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. 2013 Oct;24(10):481-7.
doi: 10.1016/j.tem.2013.06.002. Epub 2013 Jul 19.

AMPK: Mediating the Metabolic Effects of Salicylate-Based Drugs?

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AMPK: Mediating the Metabolic Effects of Salicylate-Based Drugs?

Gregory R Steinberg et al. Trends Endocrinol Metab. .
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Salicylates are among the oldest medicinal compounds known to humans, and have been used to reduce fever, pain, and inflammation. The major oral salicylates are aspirin and salsalate, both of which are rapidly metabolized to salicylate in vivo. Owing to its acetyl group, aspirin irreversibly inhibits cyclo-oxygenases and thus blocks platelet aggregation, whereas salsalate has been used for treatment of inflammatory diseases such as rheumatoid arthritis. Recently, beneficial effects of salicylates in type 2 diabetes and cancer have been proposed. This has led to renewed interest in understanding how these simple molecules have such diverse and multifaceted effects. Here we discuss the idea that AMP-activated protein kinase (AMPK) might mediate some effects of salicylate-based drugs, particularly by modulating cellular metabolism.

Keywords: AMPK; aspirin; cancer; diabetes; inflammation; salicylate.


Figure 1
Figure 1. Structures of salicylate-based natural products (top) and synthetic derivatives (bottom).
Figure 2
Figure 2. Effects of salicylate on lipid metabolism mediated by AMPK.
Salicylate activates AMPK in both hepatocytes and adipocytes. In hepatocytes, AMPK activation causes phosphorylation of the ACC1 and ACC2 isoforms of acetyl-CoA carboxylase, lowering malonyl-CoA. This inhibits fatty acid synthesis, while also promoting fatty acid oxidation by relieving inhibition of carnitine-palmitoyl-CoA transferase-1 (CPT1), thus helping to generate ATP. In the longer term, AMPK promotes oxidative metabolism by increasing expression of oxidative enzymes (e.g. those marked with green asterisks), while down-regulating lipogenic enzymes (red asterisks). In adipocytes, AMPK activation inhibits fatty acid synthesis (not shown) by phosphorylation of ACC1, and triacylglycerol (TAG) synthesis by inactivation of glycerol phosphate acyl transferase (GPAT), while inhibiting TAG breakdown by phosphorylation of hormone-sensitive lipase (HSL), the enzyme that converts diacylglycerol (DAG) to monoacylglycerol (MAG). The latter effect reduces release of fatty acids into the bloodstream (lipolysis). The net effect of these changes is that salicylate reduces the accumulation of lipids in hepatocytes, enhancing insulin sensitivity.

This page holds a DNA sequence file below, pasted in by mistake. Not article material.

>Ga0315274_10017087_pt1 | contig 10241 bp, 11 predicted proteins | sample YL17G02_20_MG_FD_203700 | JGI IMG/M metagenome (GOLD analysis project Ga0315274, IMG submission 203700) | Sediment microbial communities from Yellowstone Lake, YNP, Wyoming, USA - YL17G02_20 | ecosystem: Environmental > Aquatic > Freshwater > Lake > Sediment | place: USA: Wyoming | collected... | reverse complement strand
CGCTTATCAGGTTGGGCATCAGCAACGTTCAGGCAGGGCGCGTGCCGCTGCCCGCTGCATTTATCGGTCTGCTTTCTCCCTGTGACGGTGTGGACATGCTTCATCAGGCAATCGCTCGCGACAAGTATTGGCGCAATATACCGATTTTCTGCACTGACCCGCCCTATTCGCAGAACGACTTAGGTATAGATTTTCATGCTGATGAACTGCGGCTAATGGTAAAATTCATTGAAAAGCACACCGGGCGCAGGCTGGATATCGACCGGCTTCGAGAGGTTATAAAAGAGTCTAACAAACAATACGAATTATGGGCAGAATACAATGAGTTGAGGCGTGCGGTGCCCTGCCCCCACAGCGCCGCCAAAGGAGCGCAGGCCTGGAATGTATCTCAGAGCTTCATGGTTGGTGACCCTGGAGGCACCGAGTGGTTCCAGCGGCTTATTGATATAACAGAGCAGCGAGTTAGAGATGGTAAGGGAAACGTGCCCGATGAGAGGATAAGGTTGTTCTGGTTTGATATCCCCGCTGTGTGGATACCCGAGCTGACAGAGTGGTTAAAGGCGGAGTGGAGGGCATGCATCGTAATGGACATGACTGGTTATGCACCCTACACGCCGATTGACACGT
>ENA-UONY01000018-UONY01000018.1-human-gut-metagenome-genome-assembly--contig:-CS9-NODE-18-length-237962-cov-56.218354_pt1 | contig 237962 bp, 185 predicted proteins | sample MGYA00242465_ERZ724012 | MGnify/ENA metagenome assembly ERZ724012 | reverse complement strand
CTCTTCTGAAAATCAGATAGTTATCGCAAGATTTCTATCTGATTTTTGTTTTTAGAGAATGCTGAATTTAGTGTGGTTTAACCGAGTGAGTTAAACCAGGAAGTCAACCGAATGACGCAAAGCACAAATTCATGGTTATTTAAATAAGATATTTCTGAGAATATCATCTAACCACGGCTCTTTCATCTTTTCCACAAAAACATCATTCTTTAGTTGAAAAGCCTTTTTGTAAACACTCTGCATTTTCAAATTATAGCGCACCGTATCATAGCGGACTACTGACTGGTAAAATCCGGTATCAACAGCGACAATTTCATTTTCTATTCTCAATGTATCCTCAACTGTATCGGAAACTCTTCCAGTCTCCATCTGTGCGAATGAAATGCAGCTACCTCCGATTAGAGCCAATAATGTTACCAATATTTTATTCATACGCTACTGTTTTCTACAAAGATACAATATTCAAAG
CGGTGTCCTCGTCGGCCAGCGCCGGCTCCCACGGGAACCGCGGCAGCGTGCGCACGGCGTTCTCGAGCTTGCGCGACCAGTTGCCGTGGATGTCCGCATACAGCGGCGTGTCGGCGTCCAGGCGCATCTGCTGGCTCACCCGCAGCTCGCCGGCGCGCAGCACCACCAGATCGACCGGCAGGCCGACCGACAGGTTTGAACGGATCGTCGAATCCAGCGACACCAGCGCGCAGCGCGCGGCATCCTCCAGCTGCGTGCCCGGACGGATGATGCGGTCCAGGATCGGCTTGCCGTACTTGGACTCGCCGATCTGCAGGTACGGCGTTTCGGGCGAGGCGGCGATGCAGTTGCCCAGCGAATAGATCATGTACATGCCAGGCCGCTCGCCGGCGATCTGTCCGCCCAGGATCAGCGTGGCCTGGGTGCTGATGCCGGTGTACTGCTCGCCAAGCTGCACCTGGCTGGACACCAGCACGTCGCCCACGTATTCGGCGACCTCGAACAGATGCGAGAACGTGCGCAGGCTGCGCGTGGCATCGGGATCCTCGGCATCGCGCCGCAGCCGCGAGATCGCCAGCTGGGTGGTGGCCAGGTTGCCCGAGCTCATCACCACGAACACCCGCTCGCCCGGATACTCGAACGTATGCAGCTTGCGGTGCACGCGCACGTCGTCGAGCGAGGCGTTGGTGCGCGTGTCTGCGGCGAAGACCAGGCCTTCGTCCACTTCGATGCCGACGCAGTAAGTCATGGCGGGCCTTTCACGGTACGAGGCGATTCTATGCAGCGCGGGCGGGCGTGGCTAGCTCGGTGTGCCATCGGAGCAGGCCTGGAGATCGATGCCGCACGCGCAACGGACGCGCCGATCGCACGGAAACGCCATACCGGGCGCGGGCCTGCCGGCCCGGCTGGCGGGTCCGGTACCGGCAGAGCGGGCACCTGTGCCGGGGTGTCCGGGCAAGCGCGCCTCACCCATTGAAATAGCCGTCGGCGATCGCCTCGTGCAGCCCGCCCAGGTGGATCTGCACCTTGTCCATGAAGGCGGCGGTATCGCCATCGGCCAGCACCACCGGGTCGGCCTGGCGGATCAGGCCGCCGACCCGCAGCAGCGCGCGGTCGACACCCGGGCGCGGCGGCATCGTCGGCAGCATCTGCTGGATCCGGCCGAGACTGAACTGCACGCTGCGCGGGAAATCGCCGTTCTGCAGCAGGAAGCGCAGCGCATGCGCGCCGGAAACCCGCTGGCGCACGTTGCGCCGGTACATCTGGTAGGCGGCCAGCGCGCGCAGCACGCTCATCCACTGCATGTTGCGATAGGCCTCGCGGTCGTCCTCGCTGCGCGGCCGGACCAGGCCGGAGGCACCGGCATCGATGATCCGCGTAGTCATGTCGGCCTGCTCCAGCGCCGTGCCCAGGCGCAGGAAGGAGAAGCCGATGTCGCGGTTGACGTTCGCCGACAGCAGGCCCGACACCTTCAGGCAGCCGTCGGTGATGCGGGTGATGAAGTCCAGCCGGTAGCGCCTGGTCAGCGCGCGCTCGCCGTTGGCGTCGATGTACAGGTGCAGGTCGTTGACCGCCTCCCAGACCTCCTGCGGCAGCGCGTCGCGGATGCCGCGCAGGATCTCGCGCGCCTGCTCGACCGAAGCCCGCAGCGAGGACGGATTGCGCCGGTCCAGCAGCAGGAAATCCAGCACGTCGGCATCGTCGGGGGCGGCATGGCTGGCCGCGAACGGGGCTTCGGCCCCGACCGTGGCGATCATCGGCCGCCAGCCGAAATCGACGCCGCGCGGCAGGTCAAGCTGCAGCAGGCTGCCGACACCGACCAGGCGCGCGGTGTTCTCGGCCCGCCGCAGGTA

Figure 3
Figure 3. Proposed mechanisms by which AMPK activators exert a cytostatic effect and oppose the metabolic changes occurring in proliferating cells.
Salicylate or A-769662 enter the cell and activate AMPK complexes containing the β1 subunit. Metformin, a cation, enters by transport catalyzed by the organic cation transporter 1 (OCT1), and accumulates in mitochondria due to the electrical gradient across the inner membrane. Here metformin inhibits Complex I and hence ATP synthesis, causing a build-up of ADP and AMP in the cytoplasm. This is detected by the AMPK-γ subunit, leading to increased Thr172 phosphorylation and allosteric activation. The activated AMPK then triggers cell cycle checkpoints through increased p53 activity, activates autophagy via ULK1 phosphorylation, and inhibits the mechanistic target-of-rapamycin complex-1 (mTORC1). The latter effect inhibits translation of proteins required for rapid cell growth, including ribosomal proteins and hypoxia-inducible factor-1α (HIF-1α), with the latter being required for rapid glucose uptake and glycolysis (the Warburg effect). At the same time, AMPK activates peroxisomal proliferator-activated receptor-γ co-activator-1α (PGC-1α), increasing mitochondrial biogenesis and expression of mitochondrial oxidative enzymes. Thus, the cell switches from the glycolytic metabolism typical of a proliferating cell to the oxidative metabolism more typical of a quiescent cell.

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